Ohio State redshirt sophomore running back Miyan Williams rushed for a career-high 189 yards Saturday in the Buckeyes’ 49-10 win over Rutgers. His five rushing touchdowns tied the school record, previously only held by Pete Johnson in 1974 and Keith Byars in 1984.
Williams did his damage in a variety of ways, staying between the tackles at times, and following a convoy of blockers outside the hashmarks at other times.
When it was all said and done, Williams posted career numbers and added his name to the Ohio State record books.
“I never would have thought I would have had a game like this,” Williams said after the game. “I mean, it’s a blessing just to be up there with those names. Those are legends here, so yeah, it’s definitely a blessing.”
Miyan Williams carried the ball 21 times, scoring on runs of 2, 1, 1, 70, and 2 yards.
The 70-yarder wasn’t the longest of Williams’ career. That came last year in the season opener against Minnesota when he went 71 yards on the Buckeyes’ fifth play of the season. That play went to the right side and didn’t exactly go as designed. This time, however, everything went according to plan.
“When I got the ball, I knew the safety blitzed. So, when I made him miss, I knew there was nobody behind him,” Williams said. “When I broke, I was just seeing green grass and telling myself, ‘Don’t get caught.’ Once I was running, I didn’t feel like I was going to get caught, but it was just a thought in the back of my head.”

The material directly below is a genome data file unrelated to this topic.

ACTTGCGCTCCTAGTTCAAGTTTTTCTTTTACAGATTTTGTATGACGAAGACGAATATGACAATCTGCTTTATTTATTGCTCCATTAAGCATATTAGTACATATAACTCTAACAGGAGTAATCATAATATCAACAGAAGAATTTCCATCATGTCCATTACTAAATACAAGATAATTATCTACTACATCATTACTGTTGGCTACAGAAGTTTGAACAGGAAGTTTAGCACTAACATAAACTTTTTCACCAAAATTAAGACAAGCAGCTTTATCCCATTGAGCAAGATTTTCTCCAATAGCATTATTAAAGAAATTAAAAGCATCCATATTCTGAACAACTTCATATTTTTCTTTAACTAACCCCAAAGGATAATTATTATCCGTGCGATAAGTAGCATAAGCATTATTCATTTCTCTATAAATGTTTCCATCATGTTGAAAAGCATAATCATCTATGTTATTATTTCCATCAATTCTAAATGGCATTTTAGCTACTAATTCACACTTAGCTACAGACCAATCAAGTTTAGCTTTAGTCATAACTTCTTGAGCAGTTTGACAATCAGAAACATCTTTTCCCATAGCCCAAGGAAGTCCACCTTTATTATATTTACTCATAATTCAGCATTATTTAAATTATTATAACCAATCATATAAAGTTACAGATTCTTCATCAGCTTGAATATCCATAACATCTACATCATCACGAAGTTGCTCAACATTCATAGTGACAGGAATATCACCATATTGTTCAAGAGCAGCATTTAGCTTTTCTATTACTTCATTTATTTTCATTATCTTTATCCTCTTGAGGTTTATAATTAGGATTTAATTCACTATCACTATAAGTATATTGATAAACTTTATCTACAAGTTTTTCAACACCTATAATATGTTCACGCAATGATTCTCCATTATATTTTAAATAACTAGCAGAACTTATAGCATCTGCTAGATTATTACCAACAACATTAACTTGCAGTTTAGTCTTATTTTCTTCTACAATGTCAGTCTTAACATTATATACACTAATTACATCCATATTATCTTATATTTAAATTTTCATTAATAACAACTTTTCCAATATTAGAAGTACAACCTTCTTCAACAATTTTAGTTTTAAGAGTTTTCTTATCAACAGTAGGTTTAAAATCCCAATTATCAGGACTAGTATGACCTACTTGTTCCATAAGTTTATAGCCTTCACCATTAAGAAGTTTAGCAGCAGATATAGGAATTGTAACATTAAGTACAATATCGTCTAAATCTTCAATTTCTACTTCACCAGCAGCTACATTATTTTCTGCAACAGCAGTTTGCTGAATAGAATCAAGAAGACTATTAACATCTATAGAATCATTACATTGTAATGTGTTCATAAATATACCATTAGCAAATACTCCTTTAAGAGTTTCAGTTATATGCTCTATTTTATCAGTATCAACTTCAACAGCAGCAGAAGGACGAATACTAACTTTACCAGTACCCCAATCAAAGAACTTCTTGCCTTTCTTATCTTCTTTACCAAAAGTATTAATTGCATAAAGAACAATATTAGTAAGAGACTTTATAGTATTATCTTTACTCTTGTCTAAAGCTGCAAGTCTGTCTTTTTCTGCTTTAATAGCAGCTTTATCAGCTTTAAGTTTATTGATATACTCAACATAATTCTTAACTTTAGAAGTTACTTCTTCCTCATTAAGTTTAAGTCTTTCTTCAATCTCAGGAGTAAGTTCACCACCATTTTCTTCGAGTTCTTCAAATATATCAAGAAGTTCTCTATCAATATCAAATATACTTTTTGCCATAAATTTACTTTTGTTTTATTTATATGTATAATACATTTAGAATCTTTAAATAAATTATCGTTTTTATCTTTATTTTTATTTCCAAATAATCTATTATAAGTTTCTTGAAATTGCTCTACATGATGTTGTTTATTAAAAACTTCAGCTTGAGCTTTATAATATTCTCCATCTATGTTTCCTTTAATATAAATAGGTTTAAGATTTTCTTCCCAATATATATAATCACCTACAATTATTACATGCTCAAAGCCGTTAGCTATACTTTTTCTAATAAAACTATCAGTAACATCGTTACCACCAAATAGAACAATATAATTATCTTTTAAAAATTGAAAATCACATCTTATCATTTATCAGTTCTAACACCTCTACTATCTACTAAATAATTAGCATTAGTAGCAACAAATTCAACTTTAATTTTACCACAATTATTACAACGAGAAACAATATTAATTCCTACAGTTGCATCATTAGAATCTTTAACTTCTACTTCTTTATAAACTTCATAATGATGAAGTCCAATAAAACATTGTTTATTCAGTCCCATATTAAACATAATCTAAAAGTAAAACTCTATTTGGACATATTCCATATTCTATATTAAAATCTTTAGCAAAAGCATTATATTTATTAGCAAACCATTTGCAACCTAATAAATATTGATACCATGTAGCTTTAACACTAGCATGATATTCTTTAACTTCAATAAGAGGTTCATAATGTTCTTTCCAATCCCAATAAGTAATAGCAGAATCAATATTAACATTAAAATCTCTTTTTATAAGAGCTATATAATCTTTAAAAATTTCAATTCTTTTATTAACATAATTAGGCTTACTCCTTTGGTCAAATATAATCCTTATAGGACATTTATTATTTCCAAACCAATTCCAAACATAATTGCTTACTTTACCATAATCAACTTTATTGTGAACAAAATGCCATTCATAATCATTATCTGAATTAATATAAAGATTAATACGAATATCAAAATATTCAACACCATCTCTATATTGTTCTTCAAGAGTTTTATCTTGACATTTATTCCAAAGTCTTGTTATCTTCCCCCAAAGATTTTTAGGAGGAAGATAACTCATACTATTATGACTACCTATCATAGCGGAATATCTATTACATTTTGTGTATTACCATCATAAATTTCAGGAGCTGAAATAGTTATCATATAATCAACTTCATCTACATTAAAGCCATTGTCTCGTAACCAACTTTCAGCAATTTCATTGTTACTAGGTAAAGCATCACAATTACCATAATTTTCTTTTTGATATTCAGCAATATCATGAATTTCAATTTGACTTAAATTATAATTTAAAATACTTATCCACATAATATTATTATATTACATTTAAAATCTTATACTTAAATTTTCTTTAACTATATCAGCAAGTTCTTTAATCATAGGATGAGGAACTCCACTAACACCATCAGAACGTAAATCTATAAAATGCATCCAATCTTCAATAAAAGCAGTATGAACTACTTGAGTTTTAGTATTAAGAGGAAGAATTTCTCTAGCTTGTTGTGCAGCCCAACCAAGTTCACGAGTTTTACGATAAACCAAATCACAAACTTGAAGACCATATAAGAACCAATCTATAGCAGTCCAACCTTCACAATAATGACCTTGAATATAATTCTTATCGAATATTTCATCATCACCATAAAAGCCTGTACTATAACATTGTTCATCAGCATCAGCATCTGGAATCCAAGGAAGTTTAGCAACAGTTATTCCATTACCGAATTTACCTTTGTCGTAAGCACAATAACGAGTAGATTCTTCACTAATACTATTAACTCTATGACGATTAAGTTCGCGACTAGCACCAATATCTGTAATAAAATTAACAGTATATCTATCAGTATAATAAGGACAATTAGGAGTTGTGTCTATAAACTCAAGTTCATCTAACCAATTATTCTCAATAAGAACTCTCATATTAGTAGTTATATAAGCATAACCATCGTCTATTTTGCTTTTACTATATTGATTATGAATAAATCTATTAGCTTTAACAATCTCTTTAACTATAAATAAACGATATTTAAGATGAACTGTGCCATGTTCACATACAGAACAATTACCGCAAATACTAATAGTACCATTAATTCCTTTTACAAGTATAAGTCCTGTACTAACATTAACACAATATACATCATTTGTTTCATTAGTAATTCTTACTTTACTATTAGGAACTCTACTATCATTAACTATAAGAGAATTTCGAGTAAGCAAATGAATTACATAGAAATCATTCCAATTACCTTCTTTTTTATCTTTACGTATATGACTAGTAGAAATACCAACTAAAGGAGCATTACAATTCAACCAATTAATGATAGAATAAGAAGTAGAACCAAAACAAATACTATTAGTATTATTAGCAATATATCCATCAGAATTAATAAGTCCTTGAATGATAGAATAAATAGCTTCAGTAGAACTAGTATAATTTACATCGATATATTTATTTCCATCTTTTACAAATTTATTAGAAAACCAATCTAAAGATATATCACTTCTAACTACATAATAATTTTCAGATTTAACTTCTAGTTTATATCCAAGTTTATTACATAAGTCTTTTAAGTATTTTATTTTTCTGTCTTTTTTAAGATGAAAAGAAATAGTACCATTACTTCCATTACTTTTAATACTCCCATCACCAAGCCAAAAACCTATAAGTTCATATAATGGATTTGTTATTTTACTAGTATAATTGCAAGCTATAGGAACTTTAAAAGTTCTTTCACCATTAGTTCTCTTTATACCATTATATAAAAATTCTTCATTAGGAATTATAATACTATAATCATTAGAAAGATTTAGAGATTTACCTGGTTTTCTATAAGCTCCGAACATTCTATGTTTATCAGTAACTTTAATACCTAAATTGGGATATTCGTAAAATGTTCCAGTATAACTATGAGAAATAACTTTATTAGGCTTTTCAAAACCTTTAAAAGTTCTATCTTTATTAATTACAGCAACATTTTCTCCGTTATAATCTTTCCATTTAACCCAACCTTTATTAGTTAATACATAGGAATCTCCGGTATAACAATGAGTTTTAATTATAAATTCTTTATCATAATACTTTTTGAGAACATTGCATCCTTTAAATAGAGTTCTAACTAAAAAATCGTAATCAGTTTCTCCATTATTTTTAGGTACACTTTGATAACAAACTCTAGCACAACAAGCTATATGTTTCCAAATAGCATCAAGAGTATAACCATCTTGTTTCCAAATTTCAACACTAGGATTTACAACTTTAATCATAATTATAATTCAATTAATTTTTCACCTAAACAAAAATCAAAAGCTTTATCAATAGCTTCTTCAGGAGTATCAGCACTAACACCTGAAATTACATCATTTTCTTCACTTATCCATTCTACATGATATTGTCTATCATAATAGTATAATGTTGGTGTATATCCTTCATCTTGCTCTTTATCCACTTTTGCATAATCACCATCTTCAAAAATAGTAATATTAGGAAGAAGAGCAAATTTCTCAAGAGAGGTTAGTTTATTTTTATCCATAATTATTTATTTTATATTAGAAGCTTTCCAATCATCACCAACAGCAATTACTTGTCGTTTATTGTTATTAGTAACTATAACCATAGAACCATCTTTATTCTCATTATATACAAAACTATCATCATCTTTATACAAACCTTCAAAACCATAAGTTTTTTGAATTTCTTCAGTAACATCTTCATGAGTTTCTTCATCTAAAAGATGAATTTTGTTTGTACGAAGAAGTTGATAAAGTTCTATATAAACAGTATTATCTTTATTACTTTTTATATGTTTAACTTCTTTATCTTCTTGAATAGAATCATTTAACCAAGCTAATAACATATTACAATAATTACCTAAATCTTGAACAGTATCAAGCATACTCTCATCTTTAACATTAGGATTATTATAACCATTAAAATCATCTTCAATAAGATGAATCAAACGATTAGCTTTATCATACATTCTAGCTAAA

Before the season started, Williams revealed that part of his role on this Ohio State team would include being the team’s short-yardage back. After all, of OSU’s top two running backs, Williams isn’t “the fast one.” He’s simply the one who gets most of the yards available to him — and then a few more.
(Just imagine how long that 70-yarder would have been if Williams was faster.)
Currently, 26.6% of Williams’ rushes go for at least 10 yards. While it’s still early, that number would be the best for an Ohio State starting running back in over a decade. In 2013, the two-headed monster of Braxton Miller (25.7%) and Carlos Hyde (21.6%) churned out first downs like an assembly line.
Ohio State’s “fast running back” was a game-time scratch, as starter TreVeyon Henderson wasn’t quite healthy enough to play after a surprising tweak prior to the game.
Williams didn’t find out until the last minute that he was starting. When asked if the news gave him a jolt of energy, he revealed that he was more focused on what this meant for Henderson.
“It wasn’t a jolt of energy,” Williams said. “I looked him in his eyes and I told Trey, ‘I got you. I got you today.'”
The Buckeyes have been playing without their top receiver in Jaxon Smith-Njigba, and on Saturday without their top rusher, they got the best that Miyan Williams had to offer.
And this isn’t new news, but Williams’ best is plenty good enough for Ohio State.
“Twenty-one carries, 191 yards, five touchdowns, and the big one for 70 yards; that says a lot about the way he was running, especially in the red zone. I think our red zone numbers right now are really good and it’s a big part of the offensive line and the way we’re running the football,” head coach Ryan Day said after the game.
“I just think overall the tight ends, the wide receivers, everybody’s involved with this run game. But Miyan was running hard today and finished a bunch of runs in positive. He turns a three-yard run into five and keeps us on schedule. It was tough down there in the red zone. They kind of dug in a few times and we had to go for on the fourth down. But Miyan had a really good day for us.”
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